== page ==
Eddie Van Halen • Musician.   Born in the Netherlands,  Halen is cited among the top 20 bestselling artists of all time.  After moving to California as a child he performed classical piano recitals before taking up the drums, then the guitar. He formed a group with his older brother Alex, and two members of rival high school bands, singer David Lee Roth and bassist Michael Anthony, when they attended Pasadena City College together. Their original choice of band name, "Mammoth," was already taken, and they opted for Van Halen.  The rest is history.

Helen Reddy • Musician.  I am woman, hear me roar / In numbers too big to ignore. So begins the feminist anthem "I Am Woman," co-written by Australian singer Helen Reddy, which appeared on her debut album in 1971. The single topped the Billboard Hot 100 chart, and won her a Grammy Award for Best Female Vocal Pop Performance. The powerful tribute to female empowerment would become Reddy's biggest hit, but her Top 40 roster also included "Ain't No Way to Treat a Lady," "Delta Dawn," "Peaceful," "Angie Baby," "You and Me Against the World," and "Somewhere in the Night."

Ruth Bader Ginsburg • Supreme Court Justice. Bader was diminutive, but she loomed large as a powerful liberal voice on the nation's highest court. The influence of her mother was enduring, she told "Sunday Morning" host Jane Pauley in 2016: "She said two things: Be a lady and be independent. 'Be a lady' meant don't give way to emotions that sap your energy, like anger. Take a deep breath and speak calmly."  She graduated first in her class at Columbia Law School, but she didn't get a single offer from a New York law firm: "I had three strikes against me: One, I was Jewish; two, I was a woman. But the killer was that I was the mother of a four-year-old child."  It was that kind of unequal treatment that drove her to become a law professor, at Rutgers University – groundbreaking in the 1960s. She eventually headed the women's rights project at the ACLU, where she argued six landmark gender discrimination cases before the Supreme Court, winning five.  Only the second woman to sit on the Supreme Court (appointed by President Bill Clinton in 1993), she served for 27 years.  Among her most notable opinions on the court: United States v. Virginia (1996), which required Virginia Military Institute to accept women; and Olmstead v. LC (1999), which protected the rights of individuals with disabilities.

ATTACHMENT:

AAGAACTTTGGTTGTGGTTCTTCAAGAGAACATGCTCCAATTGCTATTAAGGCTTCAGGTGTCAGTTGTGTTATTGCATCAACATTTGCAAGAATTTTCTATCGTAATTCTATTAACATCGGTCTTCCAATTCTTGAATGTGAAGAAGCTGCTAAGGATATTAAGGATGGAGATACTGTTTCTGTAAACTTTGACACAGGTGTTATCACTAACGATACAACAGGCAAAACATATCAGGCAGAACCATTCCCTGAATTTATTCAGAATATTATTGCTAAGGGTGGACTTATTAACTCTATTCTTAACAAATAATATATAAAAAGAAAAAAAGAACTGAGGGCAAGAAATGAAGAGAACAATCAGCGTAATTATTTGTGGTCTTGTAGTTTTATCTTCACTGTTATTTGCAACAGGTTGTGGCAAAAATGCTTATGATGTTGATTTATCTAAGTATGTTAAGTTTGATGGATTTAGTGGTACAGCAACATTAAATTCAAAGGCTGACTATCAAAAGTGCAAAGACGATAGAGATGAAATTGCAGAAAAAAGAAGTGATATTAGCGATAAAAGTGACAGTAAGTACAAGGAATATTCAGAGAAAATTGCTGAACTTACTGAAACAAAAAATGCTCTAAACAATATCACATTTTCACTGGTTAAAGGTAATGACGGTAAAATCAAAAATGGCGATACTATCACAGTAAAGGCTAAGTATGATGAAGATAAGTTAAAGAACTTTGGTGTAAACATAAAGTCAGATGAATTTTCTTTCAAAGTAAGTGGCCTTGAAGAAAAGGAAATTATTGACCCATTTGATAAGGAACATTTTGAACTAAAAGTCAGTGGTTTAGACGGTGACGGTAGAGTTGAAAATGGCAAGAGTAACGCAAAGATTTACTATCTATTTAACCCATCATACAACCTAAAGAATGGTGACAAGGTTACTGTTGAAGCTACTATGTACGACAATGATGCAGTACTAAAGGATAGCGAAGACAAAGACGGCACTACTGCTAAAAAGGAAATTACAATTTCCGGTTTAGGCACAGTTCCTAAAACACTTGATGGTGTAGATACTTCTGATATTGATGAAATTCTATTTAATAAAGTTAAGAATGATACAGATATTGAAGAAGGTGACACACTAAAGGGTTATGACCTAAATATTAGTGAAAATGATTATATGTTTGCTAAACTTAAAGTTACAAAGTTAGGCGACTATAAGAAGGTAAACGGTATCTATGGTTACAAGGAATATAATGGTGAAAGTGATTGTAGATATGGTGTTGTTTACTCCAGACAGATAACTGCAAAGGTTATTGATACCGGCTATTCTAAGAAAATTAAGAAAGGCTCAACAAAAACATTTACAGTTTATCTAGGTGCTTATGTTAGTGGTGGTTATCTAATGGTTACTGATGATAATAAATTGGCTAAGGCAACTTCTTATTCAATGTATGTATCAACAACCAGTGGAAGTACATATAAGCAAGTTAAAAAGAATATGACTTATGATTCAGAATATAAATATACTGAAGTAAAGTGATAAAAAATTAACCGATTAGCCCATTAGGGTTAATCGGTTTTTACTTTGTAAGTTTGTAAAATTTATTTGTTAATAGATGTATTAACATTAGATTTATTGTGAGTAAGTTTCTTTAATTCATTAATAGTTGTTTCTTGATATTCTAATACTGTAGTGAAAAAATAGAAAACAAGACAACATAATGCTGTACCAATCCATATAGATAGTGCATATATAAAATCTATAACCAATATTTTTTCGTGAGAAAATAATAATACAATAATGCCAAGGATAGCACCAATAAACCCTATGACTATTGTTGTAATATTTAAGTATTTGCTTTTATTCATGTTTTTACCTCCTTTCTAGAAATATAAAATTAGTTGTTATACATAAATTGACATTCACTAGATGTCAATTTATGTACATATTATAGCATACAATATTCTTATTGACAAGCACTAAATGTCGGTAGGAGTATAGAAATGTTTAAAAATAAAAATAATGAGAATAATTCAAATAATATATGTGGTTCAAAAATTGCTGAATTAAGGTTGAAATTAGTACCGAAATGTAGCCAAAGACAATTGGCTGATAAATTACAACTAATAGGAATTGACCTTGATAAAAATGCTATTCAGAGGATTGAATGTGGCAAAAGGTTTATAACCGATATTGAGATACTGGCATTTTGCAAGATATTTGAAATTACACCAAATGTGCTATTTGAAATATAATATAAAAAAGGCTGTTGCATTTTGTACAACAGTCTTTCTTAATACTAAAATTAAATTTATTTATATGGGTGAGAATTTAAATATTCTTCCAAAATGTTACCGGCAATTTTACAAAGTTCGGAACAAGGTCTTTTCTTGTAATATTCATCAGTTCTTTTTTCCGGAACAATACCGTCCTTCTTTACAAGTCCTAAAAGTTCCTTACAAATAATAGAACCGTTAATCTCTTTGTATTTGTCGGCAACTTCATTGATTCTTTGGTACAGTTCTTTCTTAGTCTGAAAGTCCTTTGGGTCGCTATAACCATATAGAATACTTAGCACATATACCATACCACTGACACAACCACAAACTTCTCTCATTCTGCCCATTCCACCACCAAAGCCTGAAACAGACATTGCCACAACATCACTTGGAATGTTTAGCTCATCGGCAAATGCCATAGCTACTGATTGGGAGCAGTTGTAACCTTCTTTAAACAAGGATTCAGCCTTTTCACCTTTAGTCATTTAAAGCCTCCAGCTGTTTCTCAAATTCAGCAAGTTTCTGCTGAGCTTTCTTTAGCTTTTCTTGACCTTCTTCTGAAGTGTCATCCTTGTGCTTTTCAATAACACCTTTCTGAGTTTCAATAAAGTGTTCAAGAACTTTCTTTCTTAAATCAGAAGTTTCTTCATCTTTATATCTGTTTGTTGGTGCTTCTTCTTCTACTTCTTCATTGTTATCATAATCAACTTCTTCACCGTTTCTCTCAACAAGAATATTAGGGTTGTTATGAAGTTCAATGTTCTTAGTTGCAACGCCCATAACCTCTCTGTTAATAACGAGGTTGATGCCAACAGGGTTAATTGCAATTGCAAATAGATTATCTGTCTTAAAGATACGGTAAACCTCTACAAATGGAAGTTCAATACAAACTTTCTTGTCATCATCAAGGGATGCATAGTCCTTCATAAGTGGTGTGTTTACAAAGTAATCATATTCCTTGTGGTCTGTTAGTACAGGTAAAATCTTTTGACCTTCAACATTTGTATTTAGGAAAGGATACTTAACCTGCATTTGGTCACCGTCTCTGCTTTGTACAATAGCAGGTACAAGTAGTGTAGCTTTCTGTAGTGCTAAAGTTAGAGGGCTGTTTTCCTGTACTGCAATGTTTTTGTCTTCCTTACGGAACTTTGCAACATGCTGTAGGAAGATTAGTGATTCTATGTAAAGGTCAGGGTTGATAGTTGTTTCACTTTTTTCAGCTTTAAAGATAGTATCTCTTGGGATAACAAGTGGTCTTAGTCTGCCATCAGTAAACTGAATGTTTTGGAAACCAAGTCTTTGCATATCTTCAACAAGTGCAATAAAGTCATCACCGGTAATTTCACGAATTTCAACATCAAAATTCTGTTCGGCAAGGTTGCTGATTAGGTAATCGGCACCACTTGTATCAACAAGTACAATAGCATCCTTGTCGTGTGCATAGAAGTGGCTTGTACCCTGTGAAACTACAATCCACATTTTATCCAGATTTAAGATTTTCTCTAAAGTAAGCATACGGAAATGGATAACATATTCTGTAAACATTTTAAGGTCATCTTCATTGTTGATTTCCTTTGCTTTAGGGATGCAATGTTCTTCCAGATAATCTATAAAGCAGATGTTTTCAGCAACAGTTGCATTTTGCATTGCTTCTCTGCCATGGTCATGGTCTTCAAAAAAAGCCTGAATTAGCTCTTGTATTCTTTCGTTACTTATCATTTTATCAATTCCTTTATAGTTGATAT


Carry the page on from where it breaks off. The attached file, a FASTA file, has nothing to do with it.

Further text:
Diana Rigg • Actress. At the age of 17 Rigg earned admission to drama school in London, followed by the Royal Shakespeare Company. Then, suddenly, in 1965 she shocked her Shakespearean colleagues and left it all – for a TV show. It was the spy series "The Avengers," in which she played the iconic Emma Peel, sidekick to Patrick Macnee's suave secret agent John Steed. The show, in which Rigg dispatched bad guys using martial arts while wearing leather catsuits, made her an international sensation.  Her character was embraced, she said, "because she was ahead of her time. Because she was highly intelligent, capable, witty, sexy, independent.”